Tukn4s

Well-Known Member
Jan 24, 2011
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Zach messaged me about making a thread on the front suspension kits available for the NBS trucks to talk about pros and cons to each kit. So I took his interest and decided to do a thread and also make instill some info on suspension geometry.

First up is the proper design of a control arm suspension. The upper arm will be shorter than the lower arm and the distance between upper arm and lower arm frame mounts will be shorter than the upper and lower ball joints. This will keep instant center for each wheel on the opposite side of the wheel. this way your roll center will be a few inchs off the ground.
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if you begin to raise the upper arms to eliminate camber, you will cause bad geometry and have a terrible handling truck even if lowered. You can raise the arms until you get close to the point of being parallel. once that happens the instant center becomes so far away from the vehicle that it is virtually nonexistant and the roll center raises causing more body roll.
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If you raise the arms too high, where the distance between the upper and lower arm frame mounts is greater than the upper and lower ball joint distance, you cause the CG to be higher and the instant center for each side to be on the same side. this puts the roll center below the ground causing the truck to seem very top heavy even though it is lowered. The higher the arms are lifted, the more severe the handling will be.
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It is also very important that the upper and lower arms are NOT even length. This keeps the load bearing tire from rolling as much as the body does when turning. For example, a proper, uneven length arm setup will allow the load bearing tire to move only 2* while the body may roll 5-6*. This will give much more even tire wear as well as give much better traction while turning.

I will be updating my post with MY OPINIONS on front suspension setup's for the NBS trucks. reason I emphasize my opinion is because I don't want to have a bunch of arguing about me being right/wrong about them.

I will start with the ones I am most farmiliar with
All of these kits require the spindle to be reamed for the lower ball joint to come through the bottom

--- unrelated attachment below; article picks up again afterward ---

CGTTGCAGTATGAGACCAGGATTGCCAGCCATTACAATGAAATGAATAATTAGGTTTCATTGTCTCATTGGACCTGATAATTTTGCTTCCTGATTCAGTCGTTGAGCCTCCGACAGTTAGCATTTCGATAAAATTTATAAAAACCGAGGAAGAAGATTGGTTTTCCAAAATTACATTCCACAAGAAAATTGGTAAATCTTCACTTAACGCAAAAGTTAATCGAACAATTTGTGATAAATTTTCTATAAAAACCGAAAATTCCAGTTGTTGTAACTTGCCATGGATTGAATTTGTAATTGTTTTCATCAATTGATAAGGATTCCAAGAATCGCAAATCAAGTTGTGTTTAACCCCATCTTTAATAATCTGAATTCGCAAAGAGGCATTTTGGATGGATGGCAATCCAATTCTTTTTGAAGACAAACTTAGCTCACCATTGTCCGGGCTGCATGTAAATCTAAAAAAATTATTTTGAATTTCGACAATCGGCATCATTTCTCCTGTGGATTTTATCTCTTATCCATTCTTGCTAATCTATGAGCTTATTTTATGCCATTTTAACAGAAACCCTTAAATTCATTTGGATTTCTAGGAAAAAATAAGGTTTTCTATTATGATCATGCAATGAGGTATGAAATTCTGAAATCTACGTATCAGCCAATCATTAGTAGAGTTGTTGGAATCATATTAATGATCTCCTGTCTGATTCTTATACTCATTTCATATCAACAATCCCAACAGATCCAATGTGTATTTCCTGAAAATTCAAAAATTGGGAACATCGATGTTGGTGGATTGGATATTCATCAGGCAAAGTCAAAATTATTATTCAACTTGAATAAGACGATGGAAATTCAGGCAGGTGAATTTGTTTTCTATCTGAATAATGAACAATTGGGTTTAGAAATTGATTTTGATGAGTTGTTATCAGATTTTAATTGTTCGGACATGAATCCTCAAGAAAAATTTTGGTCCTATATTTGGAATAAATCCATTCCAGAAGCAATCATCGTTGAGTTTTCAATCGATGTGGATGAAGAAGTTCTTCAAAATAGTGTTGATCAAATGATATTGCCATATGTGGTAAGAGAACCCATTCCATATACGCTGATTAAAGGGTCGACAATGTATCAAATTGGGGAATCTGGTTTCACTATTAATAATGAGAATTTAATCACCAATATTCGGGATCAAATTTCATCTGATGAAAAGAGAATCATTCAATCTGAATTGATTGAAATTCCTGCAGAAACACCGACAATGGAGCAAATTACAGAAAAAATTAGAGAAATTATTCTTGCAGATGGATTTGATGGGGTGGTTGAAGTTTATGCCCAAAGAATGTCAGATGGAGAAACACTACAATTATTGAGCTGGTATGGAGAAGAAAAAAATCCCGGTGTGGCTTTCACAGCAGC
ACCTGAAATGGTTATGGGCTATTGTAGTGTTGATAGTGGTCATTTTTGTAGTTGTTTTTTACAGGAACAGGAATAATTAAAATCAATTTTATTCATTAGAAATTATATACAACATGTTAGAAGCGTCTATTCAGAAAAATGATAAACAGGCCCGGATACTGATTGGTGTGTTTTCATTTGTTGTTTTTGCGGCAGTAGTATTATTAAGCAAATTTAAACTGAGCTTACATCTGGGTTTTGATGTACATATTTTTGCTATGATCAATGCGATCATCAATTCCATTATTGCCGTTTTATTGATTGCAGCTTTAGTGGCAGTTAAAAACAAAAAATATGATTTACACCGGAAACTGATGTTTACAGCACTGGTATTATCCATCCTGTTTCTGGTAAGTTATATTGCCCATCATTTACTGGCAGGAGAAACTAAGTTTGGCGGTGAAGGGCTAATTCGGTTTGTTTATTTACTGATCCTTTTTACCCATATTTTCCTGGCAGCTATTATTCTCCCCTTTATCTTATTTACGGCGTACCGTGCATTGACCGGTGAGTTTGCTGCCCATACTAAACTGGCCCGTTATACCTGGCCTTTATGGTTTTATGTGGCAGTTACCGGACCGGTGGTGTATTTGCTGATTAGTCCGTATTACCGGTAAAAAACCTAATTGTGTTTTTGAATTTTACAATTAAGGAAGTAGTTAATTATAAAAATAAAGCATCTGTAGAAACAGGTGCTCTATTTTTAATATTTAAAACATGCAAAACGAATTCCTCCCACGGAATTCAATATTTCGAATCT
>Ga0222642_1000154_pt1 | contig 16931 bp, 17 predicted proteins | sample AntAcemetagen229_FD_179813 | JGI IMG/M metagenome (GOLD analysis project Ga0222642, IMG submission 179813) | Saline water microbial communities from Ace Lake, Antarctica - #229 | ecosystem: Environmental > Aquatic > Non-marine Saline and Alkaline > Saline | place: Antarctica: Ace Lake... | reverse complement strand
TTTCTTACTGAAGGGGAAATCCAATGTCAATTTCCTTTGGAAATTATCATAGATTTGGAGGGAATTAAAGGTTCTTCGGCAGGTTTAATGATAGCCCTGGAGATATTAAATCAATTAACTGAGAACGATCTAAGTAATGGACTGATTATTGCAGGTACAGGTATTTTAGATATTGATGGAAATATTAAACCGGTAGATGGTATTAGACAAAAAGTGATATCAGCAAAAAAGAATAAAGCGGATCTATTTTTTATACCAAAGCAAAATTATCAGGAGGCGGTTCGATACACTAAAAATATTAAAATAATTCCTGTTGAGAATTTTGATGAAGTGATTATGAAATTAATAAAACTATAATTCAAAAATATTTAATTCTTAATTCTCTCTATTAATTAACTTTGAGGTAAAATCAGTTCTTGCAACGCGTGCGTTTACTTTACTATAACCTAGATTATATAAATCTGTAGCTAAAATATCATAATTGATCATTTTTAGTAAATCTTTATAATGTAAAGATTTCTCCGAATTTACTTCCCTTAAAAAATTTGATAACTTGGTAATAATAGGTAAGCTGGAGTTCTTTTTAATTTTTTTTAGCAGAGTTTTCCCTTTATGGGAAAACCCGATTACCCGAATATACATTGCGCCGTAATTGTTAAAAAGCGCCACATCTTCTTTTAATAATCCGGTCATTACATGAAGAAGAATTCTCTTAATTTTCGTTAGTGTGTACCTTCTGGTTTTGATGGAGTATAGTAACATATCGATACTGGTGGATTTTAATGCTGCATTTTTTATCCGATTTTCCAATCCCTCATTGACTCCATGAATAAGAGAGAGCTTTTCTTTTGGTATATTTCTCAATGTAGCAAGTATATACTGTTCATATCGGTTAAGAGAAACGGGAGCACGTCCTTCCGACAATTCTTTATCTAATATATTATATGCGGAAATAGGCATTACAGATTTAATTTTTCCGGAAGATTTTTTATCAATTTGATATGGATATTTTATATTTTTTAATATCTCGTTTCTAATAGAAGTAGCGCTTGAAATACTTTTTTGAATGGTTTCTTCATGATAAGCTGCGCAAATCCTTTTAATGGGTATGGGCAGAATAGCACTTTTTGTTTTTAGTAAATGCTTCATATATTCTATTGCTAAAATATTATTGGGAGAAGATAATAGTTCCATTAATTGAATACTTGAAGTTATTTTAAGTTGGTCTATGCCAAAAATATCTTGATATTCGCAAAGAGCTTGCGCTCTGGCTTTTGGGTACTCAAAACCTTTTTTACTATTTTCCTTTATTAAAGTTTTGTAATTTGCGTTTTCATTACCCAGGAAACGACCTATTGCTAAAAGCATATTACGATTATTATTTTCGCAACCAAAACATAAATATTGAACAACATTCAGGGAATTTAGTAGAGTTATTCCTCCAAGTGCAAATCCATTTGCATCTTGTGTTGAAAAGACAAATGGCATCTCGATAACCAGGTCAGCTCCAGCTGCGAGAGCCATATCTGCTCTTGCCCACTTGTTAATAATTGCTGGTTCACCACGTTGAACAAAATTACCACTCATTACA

Unparalleled Customs
Cody Eastman has started making his own kit available on the internet. I've been communicating with Cody from the very beginning when he started to cut up his truck. His kit is a nice, Beefy kit. It uses 1" uniball uppers and lowers made of 1.5" DOM tubing and comes with shock mounts, bag mounts, heim steering and relocation tabs. arms narrow the track width 1" per side. add a set of bags right there on the site and pick up a set of shocks and your done. This kit doesn't require buying a special reamer bit either, just drill the upper and lower ball joint holes out with a 3/4" drill bit and you're done, the tierod mount requires a 5/8" drill bit.
Priced at $1200, it's a damn good deal, considering you will never have to grease anything on your front suspension anymore.
http://www.unparalleledcustoms.com/99-06-fullsize-chevy-1-2-ton-front-kit/

Nfamus Air Suspension
Their kit is extremely nice and gives bag mounts, upper and lowers, upper arm tabs and heim steering. there's not much out on this kit but I believe it narrows the track width 2" overall. This will require the same amount of work as the MMW kit but is a little cheaper at $1100.
http://www.nfamusmetal.com/99-06-chevy-front-kit-1/

Ekstensive Kit
This is by far the easiest kit to install and comes with everything you want. again 24's on stock spindles and 26's and 28's on 2508's. upper and lower arms, heim steering, shocks, and bracket. The bracket has all the tabs welded on and is very simple to install. the track width is narrowed 3" with this kit. It is a little more pricey ant $1100, but for a good product with very simple fabrication skills needed this is the way to go. This kit has had reported issues with the shocks, heims and upper ball joints
https://www.ekstensive.com/store/pr...ucts_id=287&osCsid=s09sc9udedkvosqnlu90gi8p71